Last week, Chris Edwards at the Cato Institute released his annual review of federal pay and benefits relative to the private sector and finds that the gap is large and getting larger. Federal workers averaged $119,982 in wages and benefits in 2008, over twice the private sector average of $59,909. Edwards goes on to argue for a freeze in federal wages and some scaling-back of benefits, noting that the high-level of job security in government positions already represents a major benefit.
Critics like Gregg Carlstrom at the Federal Times have taken Edwards to task for his methods, writing that Edwards' comparison is not apples-to-apples since it compares a federal sector where two-thirds of employees are in professional/management positions to a private sector where nearly two-thirds of employees are in low-wage jobs.
In response, Edwards defended his analysis here:
First, people accuse me of producing distorted data somehow. Actually, it’s essentially just raw Bureau of Economic Analysis data, but the data is usually overlooked by the media because I don’t think the BEA puts out a press release on it. Anyway, the average wage data is from BEA Table 6.6D. The average compensation data is simply total compensation (Table 6.2D) divided by the number of workers (Table 6.5D).
Second, people argue that reporting overall averages for wages and compensation is somehow illegitimate. People email me comments like “my federal salary is only $50,000, yet you claim that federal workers make $79,000.” All I can say to folks like this is that there must be a federal worker out there making $108,000 who balances you off.
Third, people argue that a better analysis would be to compare similar jobs in the private and public sectors, rather than looking at overall averages. I agree that that would be very useful. Unfortunately, the BEA data is not broken down that way. At the same time, the BEA data provides the most comprehensive accounting for the value of employee benefits of any data source. Benefits are a very important part of federal compensation, and so that’s why I look to the BEA data.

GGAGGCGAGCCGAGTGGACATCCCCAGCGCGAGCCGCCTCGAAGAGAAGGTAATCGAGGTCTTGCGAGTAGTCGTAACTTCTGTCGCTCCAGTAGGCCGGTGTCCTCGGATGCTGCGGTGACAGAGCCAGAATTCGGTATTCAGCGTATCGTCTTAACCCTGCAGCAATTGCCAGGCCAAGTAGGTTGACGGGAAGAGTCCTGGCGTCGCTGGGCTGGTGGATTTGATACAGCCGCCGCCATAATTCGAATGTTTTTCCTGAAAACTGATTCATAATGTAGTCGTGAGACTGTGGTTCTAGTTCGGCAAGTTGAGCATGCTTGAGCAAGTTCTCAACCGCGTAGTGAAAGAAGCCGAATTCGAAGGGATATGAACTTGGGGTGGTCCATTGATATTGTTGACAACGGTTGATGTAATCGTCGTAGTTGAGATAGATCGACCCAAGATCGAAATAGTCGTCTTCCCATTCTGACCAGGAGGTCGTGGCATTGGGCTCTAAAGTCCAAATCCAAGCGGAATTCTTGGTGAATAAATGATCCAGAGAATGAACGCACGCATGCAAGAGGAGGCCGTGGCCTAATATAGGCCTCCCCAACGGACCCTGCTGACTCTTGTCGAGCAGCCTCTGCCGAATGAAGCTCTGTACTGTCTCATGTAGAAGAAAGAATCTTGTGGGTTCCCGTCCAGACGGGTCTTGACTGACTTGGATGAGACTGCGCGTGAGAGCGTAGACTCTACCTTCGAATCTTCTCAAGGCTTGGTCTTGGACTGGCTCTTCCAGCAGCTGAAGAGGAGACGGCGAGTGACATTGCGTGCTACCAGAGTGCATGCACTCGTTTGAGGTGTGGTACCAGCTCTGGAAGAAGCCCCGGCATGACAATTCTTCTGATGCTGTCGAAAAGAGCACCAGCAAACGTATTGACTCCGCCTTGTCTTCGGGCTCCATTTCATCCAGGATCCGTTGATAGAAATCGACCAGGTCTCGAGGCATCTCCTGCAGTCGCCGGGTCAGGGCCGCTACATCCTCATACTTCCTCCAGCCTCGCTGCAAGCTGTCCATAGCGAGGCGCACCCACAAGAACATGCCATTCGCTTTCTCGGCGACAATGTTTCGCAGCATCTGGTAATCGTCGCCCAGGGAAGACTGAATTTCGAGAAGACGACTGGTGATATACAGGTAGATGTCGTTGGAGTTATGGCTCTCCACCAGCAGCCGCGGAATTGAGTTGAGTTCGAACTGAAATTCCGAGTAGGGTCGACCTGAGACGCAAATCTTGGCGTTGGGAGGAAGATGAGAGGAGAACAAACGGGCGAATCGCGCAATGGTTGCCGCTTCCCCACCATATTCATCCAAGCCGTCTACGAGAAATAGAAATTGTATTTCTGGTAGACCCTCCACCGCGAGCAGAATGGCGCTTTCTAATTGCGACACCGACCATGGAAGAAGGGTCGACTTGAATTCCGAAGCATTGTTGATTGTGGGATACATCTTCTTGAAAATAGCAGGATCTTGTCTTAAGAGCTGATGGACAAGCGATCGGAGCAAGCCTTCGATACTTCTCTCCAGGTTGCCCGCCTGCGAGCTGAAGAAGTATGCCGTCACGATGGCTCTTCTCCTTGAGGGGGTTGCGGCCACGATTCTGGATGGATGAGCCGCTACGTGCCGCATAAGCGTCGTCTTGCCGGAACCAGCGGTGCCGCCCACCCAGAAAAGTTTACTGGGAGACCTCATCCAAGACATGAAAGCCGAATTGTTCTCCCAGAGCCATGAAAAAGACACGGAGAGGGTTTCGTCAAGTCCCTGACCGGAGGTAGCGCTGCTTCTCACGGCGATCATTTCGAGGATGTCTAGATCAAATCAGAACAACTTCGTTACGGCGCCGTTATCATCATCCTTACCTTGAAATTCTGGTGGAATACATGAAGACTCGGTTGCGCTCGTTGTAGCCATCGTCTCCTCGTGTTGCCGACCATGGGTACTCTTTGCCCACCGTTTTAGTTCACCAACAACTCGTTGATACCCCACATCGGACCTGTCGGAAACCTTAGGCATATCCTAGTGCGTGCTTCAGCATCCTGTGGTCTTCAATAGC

Fourth, many people argue that the federal government has an elite workforce with many highly educated people. Certainly, that’s an important factor to consider. However, that is the reason why I focused on the pay trend over the last eight years. The federal worker compensation advantage rose from 66 percent in 2000 to 100 percent in 2008. Has the composition of the federal workforce really changed that much in just eight years to justify such a big relative gain? I doubt it.
Read the whole thing. Even if the available data don't support the "ideal" analytic approach, IMO Edwards is doing a huge service by hammering this issue. Not only does the federal fiscal crisis demand scrutiny of such a massive portion of the budget, but it also highlights a major—and undiscussed—problem with the Obama administration's push to arbitrarily bring contracted jobs back in-house (see discussion in Reason's Annual Privatization Report 2009), without any prior analysis of cost effectiveness.
Presumably, the adminstration believes that it can get a better price in-house for this contracted work, but with the public/private sector pay gap already so high and continuing to rise, it seems fair to argue that any potential cost savings might be quickly evaporated by rising pay and benefit costs. And yet again, taxpayers would pay more and get less, all in the interest of appeasing public employee unions.